THE contrasting fates of two exceptionally brave Limerick priests who served with the troops on the front-lines, in the trenches and on the battlefields of the first world war, are retold in a fascinating new book.
Fr Patrick O’Mara and Fr Austin Hartigan were among the eleven Irish Jesuits who volunteered to serve as army chaplains and risk their lives alongside the young soldiers who were used as cannon fodder in the bloodiest conflict known to man.
One of them didn’t make it back from the battlefield and the other was decorated for bravery and lived to a ripe old age.
Patrick O’Mara was born in Limerick in 1875. His father, Stephen O’Mara, owned the bacon factory on Anne Street and was elected the first Nationalist Mayor of Limerick in 1885.
Educated by the Christian Brothers in Limerick and at the Jesuit-run boarding school, Clongowes Wood College, Patrick joined the Jesuits in 1892. Ordained in 1907, Patrick- who was popularly known as ‘POM’ – was 41 when asked to serve as a First World War chaplain in 1941.
He spent two years as chaplain working with wounded soldiers 25 miles east of Lille in the Pas de Calais region of northern France. In August 1918, the Limerick priest was asked to lead a pilgrimage of 60 Catholic soldiers to Lourdes. It is believed that it was one of the first, if not the first such pilgrimage.
Fr O’Mara was honoured by the Portuguese Government with ‘The Military Order of Christ’ medal in 1920 and died in 1969 at the age of 94.
Fellow Limerickman and Jesuit priest, Jeremiah Augustine (Austin) Hartigan was born in Foynes, the son of the dispensary doctor in Croom, Dr Jeremiah Hartigan.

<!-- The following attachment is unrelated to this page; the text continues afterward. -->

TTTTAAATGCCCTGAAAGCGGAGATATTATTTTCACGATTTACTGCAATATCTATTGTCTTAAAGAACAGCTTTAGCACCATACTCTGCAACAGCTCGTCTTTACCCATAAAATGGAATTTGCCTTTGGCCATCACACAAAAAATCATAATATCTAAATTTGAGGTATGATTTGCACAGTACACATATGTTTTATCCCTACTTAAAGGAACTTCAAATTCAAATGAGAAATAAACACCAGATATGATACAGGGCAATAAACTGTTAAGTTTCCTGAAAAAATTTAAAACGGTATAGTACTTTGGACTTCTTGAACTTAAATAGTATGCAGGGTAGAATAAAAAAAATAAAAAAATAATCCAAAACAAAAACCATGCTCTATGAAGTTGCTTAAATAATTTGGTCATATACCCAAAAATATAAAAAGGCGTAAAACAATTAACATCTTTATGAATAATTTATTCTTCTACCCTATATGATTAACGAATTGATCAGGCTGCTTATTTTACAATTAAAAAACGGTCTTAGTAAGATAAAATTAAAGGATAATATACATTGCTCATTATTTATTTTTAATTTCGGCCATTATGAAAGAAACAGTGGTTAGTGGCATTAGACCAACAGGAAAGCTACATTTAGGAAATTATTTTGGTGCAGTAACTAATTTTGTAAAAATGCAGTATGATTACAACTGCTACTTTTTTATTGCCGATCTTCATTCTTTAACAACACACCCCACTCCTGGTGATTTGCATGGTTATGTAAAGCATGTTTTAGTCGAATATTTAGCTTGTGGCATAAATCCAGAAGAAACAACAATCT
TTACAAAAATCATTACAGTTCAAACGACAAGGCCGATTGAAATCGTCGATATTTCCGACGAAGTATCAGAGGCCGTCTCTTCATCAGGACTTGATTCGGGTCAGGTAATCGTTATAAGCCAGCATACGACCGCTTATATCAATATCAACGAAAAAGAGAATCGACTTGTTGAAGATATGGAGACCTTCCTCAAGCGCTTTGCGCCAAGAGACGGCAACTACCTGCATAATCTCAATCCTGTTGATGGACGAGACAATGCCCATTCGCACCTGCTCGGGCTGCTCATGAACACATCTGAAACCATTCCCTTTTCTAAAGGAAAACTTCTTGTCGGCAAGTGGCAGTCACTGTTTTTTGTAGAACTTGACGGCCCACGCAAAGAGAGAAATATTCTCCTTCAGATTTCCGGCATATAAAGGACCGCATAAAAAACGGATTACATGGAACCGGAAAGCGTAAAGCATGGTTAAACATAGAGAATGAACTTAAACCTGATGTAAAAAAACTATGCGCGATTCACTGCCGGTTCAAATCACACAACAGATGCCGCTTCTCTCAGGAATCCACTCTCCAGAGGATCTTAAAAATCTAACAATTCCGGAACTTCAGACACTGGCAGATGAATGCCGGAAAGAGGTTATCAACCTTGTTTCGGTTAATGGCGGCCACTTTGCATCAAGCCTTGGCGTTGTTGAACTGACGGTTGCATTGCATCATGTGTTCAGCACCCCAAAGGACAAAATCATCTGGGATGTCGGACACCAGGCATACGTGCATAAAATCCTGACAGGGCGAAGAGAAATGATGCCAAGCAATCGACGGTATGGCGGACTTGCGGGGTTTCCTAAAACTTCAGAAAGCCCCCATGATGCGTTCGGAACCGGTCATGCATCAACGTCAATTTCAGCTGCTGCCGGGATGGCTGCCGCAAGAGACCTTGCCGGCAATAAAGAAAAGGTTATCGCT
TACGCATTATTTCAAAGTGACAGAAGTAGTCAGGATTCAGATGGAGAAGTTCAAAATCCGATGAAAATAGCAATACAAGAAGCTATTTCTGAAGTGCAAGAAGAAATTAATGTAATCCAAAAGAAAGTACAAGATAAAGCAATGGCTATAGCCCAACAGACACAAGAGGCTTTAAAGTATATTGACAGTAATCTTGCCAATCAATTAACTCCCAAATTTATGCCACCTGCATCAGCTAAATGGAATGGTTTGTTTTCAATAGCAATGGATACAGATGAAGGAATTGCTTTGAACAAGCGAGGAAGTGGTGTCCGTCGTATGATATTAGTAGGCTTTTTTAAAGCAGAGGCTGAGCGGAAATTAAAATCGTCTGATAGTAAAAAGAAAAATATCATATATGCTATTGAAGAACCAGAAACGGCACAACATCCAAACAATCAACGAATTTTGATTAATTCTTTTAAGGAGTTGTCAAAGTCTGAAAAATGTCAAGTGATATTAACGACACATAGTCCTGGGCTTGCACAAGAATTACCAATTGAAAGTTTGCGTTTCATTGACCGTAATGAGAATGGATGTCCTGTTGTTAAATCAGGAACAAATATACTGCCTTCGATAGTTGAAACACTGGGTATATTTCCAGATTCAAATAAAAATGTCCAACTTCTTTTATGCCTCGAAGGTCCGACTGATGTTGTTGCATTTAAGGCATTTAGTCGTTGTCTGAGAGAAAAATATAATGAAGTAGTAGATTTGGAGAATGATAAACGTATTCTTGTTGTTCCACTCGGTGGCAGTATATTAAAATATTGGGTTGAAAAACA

He went to the Sacred Heart College, Limerick and later to Mungret College. He entered the Jesuit novitiate in St Stanislaus College, Tullabeg, County Offaly in 1898. He was ordained a priest in 1914 and volunteered in January 1916 to serve as a chaplain.
In May 1916, he left England with the First Battalion of the Connaught Rangers, on the hospital ship Dongola, bound for Mesopotamia. After arriving at Basra, the main port of Iraq, Fr Hartigan volunteered to take up the post of chaplain of the Rangers at Amara.
The Limerick priest died of jaundice in the Amara War Hospital in July 1916 and is buried in the Amara War Cemetery.
‘Irish Jesuit Chaplains in the First World War’, published by Messenger Publications, is available now.
‘Irish Jesuit Chaplains in the First World War’ features a collection of articles describing the wartime experiences of 11 brave members of the Jesuits. The book, edited by Damien Burke, is illustrated with letters, photographs and telegrams from the Irish Jesuit Archives and gives a fascinating insight into the lives of men who expected to spend their days in priestly ministry in schools, parishes and churches and not the battlefields of Europe.